However, you won't be pressed to cycle between sniffing, grabbing, or drinking everything that you come across like in the King's Quest games of old; this incarnation will see you simply walking around and tapping X on anything that you want to examine or touch – though you can still use your collected items on anything that seems appropriate, of course. It's definitely a more streamlined style of point-and-click adventure than we've come to know over the years, and whether that's better or not is down to personal taste. Hardened fans of Graham and his family's earlier endeavours might find that the title can be a little patronizing at points, whereas those looking for a more casual experience will be grateful for the extra set of wheels. All in all, A Knight to Remember certainly comes across as being far more accessible to newer players, and because of this, playing it with family and friends can be quite the treat.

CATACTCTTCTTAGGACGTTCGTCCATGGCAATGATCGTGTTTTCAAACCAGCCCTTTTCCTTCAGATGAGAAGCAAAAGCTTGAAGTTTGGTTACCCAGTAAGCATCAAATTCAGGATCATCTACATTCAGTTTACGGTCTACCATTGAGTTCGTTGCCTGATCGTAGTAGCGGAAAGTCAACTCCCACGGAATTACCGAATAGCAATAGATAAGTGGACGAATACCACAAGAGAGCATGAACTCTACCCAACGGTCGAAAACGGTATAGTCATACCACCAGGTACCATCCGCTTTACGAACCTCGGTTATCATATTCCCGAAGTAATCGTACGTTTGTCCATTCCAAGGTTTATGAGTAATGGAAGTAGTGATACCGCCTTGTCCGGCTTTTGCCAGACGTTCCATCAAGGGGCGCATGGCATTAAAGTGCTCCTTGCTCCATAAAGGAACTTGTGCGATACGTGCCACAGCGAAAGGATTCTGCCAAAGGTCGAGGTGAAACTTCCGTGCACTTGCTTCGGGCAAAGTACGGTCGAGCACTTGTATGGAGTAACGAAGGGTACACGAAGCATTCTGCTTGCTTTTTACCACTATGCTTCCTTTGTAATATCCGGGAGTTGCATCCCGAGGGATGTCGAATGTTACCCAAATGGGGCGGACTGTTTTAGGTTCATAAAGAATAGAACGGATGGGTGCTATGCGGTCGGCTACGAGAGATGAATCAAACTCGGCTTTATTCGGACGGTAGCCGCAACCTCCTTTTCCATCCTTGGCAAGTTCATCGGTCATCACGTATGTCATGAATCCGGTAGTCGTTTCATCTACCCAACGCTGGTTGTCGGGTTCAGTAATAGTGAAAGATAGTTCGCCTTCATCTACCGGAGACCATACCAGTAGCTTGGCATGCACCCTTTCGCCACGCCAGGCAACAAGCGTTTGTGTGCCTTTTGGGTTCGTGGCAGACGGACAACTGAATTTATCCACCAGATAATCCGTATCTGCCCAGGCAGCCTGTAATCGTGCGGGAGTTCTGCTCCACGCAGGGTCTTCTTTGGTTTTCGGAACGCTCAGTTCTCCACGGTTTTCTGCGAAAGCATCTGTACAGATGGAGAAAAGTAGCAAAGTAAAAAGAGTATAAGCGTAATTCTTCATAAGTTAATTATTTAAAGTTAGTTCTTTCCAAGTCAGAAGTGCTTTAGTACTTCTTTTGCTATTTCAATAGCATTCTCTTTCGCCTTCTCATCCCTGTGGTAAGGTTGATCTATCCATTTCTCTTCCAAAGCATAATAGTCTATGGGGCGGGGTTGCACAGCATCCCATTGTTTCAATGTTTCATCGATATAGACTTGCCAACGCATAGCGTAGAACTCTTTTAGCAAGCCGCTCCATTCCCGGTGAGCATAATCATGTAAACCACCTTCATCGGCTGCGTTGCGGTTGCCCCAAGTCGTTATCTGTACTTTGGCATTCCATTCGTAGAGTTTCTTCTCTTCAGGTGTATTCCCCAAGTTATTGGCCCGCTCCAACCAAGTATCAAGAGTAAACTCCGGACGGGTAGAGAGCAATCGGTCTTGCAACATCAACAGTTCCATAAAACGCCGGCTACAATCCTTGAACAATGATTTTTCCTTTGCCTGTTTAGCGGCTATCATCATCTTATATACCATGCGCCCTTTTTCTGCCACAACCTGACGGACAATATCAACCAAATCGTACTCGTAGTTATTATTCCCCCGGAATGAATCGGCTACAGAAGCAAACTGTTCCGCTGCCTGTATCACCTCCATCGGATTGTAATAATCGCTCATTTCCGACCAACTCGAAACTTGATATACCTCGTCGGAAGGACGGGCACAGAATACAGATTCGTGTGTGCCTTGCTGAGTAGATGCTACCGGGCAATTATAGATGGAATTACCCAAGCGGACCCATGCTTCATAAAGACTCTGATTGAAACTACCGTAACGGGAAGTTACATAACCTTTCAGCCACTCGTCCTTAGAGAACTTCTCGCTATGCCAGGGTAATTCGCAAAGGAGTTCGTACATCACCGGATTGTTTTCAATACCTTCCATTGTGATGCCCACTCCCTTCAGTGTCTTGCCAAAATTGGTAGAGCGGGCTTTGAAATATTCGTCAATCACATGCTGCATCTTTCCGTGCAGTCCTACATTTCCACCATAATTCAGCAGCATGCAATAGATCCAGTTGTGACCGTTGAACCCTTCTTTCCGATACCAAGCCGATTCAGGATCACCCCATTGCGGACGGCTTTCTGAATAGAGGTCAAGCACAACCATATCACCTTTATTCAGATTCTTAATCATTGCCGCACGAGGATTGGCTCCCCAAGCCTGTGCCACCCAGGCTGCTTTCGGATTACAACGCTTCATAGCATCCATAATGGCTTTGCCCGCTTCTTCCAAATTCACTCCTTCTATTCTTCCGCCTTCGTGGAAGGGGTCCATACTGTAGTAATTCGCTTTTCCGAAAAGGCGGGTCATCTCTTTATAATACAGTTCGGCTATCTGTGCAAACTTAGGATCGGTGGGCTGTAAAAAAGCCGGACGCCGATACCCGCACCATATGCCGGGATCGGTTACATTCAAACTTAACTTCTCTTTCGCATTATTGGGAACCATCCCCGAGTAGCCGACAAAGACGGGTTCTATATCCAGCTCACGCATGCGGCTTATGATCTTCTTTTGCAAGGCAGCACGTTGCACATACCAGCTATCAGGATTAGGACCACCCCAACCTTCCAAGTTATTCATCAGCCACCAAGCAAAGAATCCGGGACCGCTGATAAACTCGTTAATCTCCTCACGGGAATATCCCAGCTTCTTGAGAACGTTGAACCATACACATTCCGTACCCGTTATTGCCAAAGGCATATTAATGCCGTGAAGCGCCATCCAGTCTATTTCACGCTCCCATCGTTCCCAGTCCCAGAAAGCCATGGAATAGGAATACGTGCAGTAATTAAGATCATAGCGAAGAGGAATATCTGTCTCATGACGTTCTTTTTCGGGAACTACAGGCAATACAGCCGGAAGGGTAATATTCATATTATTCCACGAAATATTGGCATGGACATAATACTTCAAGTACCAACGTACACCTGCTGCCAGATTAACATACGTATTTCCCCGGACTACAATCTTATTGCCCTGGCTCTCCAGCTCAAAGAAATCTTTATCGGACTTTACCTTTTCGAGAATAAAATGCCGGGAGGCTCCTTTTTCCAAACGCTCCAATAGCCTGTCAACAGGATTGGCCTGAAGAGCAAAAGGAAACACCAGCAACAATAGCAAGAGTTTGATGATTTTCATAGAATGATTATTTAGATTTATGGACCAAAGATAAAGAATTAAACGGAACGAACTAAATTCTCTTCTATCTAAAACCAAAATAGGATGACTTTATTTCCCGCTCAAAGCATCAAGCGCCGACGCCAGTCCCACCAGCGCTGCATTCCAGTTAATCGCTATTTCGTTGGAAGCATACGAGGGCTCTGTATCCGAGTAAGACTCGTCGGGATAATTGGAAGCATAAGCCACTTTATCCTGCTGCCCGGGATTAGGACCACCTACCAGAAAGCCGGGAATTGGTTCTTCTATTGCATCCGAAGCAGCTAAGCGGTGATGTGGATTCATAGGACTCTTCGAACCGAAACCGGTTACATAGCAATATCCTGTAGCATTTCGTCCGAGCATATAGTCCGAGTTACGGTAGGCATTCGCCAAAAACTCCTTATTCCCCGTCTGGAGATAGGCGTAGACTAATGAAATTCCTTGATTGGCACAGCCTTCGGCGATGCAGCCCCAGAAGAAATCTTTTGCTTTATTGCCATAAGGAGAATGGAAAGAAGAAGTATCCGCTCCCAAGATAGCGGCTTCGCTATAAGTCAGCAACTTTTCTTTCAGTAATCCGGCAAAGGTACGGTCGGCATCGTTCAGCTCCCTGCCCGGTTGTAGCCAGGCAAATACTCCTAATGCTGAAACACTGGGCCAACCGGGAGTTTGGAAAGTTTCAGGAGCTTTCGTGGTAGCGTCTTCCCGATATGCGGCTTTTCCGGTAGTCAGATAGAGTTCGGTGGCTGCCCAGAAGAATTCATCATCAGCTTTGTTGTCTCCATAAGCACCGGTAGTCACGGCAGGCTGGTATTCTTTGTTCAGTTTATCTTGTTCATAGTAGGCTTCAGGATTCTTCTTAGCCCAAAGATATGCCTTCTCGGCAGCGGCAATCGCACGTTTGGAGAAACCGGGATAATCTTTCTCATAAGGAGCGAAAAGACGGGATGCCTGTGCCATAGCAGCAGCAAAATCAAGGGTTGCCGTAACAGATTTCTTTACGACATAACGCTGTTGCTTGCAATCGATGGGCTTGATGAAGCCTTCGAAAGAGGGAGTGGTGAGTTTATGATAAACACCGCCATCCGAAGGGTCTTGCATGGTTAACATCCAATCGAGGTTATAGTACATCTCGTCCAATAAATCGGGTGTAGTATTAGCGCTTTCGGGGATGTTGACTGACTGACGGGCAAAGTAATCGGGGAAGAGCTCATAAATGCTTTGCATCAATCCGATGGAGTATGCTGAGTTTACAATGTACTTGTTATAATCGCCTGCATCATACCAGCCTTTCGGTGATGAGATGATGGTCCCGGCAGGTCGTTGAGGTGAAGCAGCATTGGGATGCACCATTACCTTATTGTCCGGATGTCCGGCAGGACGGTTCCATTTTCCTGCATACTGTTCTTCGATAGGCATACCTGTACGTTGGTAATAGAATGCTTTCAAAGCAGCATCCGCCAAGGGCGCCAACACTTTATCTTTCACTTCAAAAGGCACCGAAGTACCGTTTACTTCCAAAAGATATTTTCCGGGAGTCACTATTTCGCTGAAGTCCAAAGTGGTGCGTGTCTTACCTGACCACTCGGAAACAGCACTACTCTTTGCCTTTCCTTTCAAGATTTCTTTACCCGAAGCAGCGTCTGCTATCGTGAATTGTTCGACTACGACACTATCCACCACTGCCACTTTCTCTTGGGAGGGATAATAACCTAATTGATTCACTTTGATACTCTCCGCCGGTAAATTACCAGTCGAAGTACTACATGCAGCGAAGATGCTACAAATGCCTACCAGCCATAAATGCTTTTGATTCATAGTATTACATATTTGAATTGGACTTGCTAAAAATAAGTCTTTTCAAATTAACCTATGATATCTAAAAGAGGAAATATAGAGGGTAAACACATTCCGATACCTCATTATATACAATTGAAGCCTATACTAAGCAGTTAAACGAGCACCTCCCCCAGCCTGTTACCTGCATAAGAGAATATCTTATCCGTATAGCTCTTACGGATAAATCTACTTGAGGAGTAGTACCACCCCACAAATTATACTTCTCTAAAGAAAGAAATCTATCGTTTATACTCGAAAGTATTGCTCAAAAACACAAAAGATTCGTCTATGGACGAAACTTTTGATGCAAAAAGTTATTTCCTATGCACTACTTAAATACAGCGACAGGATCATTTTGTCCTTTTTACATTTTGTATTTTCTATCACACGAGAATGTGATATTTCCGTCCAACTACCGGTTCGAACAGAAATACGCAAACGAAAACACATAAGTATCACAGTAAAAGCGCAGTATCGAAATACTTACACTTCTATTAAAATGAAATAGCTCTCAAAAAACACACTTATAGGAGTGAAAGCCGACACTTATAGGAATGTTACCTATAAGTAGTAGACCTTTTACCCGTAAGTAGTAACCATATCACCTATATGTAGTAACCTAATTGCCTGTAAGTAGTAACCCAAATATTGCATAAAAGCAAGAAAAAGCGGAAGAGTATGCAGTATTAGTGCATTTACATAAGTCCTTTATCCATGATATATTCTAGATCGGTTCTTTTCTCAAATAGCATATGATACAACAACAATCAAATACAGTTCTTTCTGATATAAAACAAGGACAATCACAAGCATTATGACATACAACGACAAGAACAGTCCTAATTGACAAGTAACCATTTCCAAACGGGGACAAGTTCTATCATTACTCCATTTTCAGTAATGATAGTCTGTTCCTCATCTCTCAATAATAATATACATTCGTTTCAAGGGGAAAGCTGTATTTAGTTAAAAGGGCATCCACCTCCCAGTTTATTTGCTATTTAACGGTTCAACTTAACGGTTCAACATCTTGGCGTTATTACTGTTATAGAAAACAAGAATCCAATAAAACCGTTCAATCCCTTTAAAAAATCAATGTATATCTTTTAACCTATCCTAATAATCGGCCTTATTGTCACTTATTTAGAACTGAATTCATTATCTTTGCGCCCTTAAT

That being said, the game also boasts a few fresh segments, dropping you into scenarios which require you to shoot down targets within a time limit, hide from beasties before they can turn you into that day's supper, or even solve dynamic, moving puzzles in order to progress. The premise may sound a tad gimmicky at first, but these sections can often breath new life into the adventure, keeping things fresh and compelling. This is expanded upon by player choices that can alter the road that the story takes, and can sometimes even lead to different types of activities.